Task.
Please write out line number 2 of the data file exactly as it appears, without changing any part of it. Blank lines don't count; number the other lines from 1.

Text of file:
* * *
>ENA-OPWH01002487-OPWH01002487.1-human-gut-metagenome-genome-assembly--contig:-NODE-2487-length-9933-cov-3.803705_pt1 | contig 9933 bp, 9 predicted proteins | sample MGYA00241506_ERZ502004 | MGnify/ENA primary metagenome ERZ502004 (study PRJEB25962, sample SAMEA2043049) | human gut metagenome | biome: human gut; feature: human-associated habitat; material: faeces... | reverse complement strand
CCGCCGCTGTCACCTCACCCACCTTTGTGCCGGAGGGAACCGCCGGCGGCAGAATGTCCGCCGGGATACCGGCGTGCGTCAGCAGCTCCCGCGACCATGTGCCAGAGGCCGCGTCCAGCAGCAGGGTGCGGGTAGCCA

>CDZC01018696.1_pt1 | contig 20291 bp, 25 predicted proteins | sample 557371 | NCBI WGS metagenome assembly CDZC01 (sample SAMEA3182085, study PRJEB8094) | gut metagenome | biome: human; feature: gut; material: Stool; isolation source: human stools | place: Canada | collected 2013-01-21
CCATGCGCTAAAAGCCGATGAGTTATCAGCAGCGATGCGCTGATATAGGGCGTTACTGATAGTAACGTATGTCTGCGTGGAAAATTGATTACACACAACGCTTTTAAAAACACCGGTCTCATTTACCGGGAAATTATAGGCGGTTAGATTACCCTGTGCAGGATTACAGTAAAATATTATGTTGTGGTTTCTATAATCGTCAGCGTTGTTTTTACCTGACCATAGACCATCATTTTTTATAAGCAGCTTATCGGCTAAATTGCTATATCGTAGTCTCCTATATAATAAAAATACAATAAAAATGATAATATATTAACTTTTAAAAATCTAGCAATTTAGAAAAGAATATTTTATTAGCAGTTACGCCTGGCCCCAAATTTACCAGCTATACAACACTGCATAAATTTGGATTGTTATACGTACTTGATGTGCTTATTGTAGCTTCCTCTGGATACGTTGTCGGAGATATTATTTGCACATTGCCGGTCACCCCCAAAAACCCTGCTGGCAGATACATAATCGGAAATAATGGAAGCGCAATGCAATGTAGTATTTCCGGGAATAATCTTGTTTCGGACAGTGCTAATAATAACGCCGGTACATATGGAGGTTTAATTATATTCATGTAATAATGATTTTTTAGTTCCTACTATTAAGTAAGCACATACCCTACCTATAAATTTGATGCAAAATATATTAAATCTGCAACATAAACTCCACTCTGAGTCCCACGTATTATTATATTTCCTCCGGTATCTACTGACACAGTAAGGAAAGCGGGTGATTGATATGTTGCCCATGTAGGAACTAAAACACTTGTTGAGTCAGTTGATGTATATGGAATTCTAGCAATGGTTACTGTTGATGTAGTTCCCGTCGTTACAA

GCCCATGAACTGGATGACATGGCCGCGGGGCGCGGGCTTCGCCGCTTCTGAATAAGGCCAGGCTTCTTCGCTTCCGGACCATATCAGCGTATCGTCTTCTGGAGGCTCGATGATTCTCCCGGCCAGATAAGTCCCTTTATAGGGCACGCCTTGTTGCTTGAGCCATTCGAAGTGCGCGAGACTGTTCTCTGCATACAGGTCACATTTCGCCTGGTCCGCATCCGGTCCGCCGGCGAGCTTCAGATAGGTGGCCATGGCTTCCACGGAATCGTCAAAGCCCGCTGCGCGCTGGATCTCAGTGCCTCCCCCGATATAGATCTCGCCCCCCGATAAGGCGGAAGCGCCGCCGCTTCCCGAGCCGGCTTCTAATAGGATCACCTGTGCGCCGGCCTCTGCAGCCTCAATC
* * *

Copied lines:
CCGCCGCTGTCACCTCACCCACCTTTGTGCCGGAGGGAACCGCCGGCGGCAGAATGTCCGCCGGGATACCGGCGTGCGTCAGCAGCTCCCGCGACCATGTGCCAGAGGCCGCGTCCAGCAGCAGGGTGCGGGTAGCCA